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    The conversion is simple and straight forward but if you have a choice of gas burners I would go with a carlin EZ. Adding outdoor reset and an indirect will bring your system up to much better efficiencies and be a lot less expensive than changing it out.
    [B]No, plumbing ain't rocket science. Unlike rocket science, plumbing requires a license[B]

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    DIY Junior Member embepe's Avatar
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    Oh, good to know... that's what was recommended. Are you saying that using the converted boiler with an indirect would be more efficient than a new, separate gas burner and new, standalone/traditional gas water heater? Thanks.

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    In the Trades Tom Sawyer's Avatar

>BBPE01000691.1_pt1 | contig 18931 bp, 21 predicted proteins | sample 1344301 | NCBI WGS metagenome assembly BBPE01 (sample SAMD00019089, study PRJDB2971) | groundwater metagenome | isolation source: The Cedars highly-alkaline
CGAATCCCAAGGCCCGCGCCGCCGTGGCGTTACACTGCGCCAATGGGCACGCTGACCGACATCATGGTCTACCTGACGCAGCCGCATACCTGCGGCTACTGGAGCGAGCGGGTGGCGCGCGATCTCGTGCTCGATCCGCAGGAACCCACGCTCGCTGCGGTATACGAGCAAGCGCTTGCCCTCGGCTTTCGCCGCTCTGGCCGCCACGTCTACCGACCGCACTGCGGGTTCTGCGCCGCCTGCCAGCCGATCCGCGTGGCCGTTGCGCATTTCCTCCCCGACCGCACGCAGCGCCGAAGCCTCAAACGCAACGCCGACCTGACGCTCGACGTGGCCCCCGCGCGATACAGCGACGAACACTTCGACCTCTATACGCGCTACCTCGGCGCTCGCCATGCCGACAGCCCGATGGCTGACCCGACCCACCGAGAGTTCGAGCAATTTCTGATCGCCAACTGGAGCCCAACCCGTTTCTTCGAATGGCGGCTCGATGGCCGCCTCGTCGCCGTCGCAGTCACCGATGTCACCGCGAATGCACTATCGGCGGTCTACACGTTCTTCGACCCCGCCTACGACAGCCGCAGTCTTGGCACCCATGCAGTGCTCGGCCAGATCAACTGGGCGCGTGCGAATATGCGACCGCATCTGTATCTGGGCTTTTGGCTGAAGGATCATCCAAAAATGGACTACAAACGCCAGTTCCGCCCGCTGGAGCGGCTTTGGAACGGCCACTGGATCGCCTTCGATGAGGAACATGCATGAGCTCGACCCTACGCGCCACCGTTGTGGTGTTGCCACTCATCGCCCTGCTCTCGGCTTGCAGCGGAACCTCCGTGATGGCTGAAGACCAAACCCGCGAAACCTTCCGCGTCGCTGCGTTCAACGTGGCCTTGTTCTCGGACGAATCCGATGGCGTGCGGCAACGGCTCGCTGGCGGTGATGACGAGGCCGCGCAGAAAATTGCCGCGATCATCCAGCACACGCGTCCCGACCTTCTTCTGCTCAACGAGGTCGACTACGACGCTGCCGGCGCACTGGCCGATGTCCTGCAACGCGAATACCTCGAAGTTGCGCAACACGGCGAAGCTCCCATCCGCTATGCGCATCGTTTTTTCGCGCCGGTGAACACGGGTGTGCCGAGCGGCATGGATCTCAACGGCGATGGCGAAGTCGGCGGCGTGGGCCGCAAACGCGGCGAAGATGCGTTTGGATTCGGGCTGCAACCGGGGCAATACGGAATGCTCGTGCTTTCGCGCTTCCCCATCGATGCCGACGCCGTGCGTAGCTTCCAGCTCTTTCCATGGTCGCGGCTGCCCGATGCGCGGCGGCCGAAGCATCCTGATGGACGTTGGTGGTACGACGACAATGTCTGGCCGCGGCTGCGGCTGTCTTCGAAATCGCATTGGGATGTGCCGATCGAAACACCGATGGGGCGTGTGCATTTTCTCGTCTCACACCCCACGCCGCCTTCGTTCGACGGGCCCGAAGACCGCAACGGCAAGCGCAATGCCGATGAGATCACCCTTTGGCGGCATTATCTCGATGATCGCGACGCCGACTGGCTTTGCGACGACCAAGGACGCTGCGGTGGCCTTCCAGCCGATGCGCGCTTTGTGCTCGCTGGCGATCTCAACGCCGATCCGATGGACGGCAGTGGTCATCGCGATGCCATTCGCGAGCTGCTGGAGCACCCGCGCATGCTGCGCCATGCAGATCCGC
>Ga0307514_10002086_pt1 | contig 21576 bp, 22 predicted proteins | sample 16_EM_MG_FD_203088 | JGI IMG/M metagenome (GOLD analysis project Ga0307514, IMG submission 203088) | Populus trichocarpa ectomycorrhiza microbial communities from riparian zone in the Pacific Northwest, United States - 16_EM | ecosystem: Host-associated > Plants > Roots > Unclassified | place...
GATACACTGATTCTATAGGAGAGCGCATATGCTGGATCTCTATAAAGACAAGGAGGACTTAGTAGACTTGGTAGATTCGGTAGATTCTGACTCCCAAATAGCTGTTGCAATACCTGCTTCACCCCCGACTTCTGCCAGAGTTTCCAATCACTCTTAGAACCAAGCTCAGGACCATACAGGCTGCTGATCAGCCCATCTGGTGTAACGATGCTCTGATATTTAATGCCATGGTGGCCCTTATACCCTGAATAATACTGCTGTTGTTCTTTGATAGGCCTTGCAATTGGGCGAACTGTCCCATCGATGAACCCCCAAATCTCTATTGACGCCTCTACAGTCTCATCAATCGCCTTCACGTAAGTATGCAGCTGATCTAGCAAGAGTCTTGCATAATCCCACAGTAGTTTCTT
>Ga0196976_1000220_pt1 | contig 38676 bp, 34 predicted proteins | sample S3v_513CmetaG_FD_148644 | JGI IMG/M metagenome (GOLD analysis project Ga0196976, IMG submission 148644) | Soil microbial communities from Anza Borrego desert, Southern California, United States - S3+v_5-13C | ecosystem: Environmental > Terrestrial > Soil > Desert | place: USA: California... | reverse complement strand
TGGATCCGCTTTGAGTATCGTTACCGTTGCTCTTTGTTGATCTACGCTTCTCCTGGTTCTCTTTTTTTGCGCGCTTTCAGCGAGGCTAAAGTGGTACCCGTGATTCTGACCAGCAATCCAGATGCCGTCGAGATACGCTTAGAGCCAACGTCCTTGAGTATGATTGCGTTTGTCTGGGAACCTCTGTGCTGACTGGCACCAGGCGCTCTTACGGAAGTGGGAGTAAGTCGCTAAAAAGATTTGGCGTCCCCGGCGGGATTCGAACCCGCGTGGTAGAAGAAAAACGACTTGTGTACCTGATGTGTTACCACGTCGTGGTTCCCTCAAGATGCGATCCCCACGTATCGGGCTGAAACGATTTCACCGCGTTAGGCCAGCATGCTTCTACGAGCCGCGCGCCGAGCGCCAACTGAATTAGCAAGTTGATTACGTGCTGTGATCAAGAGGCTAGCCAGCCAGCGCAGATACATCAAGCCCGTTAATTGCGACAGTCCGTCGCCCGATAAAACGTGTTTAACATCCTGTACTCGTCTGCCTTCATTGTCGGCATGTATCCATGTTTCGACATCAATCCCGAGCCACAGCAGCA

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    Not more efficient but for the dollar amount saved by changing the boiler the payback would be many many years if at all. You can go here www.nora.com and find free software that will compare various units, efficiencies and costs but having run the numbers and if your estimates are in line the most cost efficient thing would be to convert your boiler especially if its in good shape. For that matter, simply adding outdoor reset and an indirect would most likely be your most cost/efficiency option keeping your oil burner. Gas is less expensive for now but the price will increase sooner or later and gas is always less efficient than oil because gas burns at lower temperature with less btu's than fuel oil. Add the cost of removing your oil tank, and running a new gas service and our payback time increases substantially.
    [B]No, plumbing ain't rocket science. Unlike rocket science, plumbing requires a license[B]

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    DIY Junior Member embepe's Avatar
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    Thank you - gas service already in place nearby, so hopefully that helps our bottom line.

  6. #6
    Master Hot Water Mpls,MN BadgerBoilerMN's Avatar
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    Your original information is correct.